The U.S. House Committee on Ethics unanimously dismissed an ethics complaint against Rep. Ben Ray Luján. The committee made the announcement Tuesday, and a spokesman for Luján praised the decision shortly after. In a statement, Joe Shoemaker said the allegations came from a “ politically motivated complaint, filed by a partisan outside group.” He added that Luján is “committed to abiding by House Rules and will continue to do so in the future.”
The Foundation for Accountability and Civic Trust, a conservative group, complained that Luján conducted campaign or political activity from the House floor, which is prohibited, after he sent a fundraising email highlighting a sit-in he participated in on the House floor in 2016. During that sit-in, Democrats demanded a vote on legislation barring those on the federal no-fly list from legally purchasing guns. .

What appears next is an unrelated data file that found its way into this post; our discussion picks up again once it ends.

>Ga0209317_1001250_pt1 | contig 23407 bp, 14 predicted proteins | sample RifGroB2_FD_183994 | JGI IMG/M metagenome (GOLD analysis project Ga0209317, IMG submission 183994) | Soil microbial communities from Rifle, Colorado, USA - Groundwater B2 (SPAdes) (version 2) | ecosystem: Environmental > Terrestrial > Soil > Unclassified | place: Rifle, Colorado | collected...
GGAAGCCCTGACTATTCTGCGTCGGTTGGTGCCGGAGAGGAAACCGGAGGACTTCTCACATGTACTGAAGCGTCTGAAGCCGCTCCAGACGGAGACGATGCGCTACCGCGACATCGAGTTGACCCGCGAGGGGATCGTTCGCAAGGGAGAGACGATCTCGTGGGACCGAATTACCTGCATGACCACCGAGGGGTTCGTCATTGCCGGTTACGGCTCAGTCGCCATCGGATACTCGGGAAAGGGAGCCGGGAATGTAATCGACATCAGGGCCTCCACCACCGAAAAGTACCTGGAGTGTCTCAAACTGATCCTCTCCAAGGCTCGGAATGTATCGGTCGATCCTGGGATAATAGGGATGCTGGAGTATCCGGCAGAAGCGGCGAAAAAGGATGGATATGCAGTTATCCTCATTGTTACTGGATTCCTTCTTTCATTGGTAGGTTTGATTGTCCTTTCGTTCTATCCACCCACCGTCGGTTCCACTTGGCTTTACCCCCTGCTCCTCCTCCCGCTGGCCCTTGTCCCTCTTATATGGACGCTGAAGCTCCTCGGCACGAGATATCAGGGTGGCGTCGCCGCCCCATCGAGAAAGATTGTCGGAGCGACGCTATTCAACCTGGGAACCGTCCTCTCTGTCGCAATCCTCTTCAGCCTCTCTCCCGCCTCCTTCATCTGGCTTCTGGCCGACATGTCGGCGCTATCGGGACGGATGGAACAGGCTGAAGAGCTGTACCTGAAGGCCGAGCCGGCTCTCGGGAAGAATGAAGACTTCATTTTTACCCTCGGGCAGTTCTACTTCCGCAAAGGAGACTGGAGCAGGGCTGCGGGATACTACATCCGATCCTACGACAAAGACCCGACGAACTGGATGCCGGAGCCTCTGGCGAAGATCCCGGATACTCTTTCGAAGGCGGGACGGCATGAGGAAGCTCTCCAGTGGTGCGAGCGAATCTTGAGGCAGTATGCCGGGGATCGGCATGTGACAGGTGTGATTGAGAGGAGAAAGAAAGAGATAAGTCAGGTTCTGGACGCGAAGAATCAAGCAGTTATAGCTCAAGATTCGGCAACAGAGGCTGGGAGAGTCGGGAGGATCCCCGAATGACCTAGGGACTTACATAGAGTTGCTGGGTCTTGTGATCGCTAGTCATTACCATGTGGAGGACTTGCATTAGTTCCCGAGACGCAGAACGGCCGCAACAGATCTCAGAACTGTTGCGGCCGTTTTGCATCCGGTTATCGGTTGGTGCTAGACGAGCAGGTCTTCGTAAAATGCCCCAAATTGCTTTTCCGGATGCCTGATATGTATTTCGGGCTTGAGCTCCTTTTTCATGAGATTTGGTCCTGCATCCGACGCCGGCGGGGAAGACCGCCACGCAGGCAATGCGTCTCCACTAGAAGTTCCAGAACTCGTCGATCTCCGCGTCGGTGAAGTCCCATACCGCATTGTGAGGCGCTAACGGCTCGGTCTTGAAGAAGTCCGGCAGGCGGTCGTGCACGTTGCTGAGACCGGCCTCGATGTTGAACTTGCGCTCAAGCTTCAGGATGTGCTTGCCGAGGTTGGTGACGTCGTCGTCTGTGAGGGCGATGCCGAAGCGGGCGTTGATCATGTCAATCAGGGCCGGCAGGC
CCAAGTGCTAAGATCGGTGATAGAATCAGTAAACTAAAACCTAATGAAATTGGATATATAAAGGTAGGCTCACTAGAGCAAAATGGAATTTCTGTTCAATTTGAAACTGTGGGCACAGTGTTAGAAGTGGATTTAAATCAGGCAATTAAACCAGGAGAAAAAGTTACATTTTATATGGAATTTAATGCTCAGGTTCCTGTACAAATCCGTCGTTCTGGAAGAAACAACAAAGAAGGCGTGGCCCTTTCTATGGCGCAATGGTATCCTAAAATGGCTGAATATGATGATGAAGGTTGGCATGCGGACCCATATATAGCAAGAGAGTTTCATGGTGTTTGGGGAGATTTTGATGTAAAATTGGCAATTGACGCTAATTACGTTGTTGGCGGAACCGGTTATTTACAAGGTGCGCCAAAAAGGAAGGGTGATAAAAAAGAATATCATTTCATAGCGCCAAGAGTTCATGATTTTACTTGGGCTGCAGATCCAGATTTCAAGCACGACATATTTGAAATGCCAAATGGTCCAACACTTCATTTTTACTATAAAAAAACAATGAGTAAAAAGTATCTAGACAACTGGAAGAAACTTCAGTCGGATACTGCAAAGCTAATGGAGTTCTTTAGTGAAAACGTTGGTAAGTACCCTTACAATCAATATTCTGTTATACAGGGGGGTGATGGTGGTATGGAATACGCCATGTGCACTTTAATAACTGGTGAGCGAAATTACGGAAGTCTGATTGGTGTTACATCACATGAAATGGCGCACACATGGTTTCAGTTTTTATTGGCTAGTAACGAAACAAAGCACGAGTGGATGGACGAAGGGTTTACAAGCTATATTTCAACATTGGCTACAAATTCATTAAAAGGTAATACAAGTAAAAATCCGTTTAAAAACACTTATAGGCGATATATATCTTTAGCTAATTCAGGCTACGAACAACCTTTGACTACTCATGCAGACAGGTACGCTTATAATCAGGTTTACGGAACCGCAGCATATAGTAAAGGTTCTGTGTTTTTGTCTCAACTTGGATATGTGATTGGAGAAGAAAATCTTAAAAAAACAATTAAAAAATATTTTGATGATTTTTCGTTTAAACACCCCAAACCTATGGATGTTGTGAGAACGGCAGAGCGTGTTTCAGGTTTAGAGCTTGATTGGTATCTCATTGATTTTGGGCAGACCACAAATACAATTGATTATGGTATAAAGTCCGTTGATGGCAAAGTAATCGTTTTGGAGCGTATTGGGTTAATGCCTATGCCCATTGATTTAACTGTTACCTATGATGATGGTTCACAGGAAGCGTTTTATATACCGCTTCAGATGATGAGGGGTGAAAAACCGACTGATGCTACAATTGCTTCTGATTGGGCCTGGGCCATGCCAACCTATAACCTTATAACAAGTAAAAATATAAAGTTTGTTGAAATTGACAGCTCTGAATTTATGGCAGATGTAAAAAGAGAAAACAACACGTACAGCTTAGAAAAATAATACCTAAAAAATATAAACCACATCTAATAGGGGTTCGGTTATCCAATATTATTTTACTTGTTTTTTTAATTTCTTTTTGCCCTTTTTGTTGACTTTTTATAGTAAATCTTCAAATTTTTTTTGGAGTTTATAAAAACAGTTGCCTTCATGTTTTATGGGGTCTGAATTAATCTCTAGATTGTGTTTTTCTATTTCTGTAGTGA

The federal government will take a look into New Mexico’s behavioral health services, according to the four Democratic members of the state’s congressional delegation. In a letter last month to Sens. Tom Udall and Martin Heinrich and Reps. Michelle Lujan Grisham and Ben Ray Luján, the federal Department of Health and Human Services Inspector General Daniel Levinson confirmed the upcoming review. “OIG will review the extent to which behavioral health providers are included in the States’ managed care plans and the types of care offered by these providers,” Levinson wrote in the June 28 letter.
The U.S House Ethics Committee will take a deeper look at an ethics complaint against Rep. Ben Ray Luján. Rep. John Conyers, D-Michigan, and Michael Collins, the chief of staff to Rep. John Lewis, D-Georgia, are also under review by the watchdog panel. The committee did not say why the three are under investigation, but Luján’s office said his comes from a complaint from a conservative group, the Foundation for Accountability and Civic Trust. The committee noted that the announcement of the extension of the matter “does not itself indicate that any violation has occurred, or reflect any judgment on behalf of the Committee.”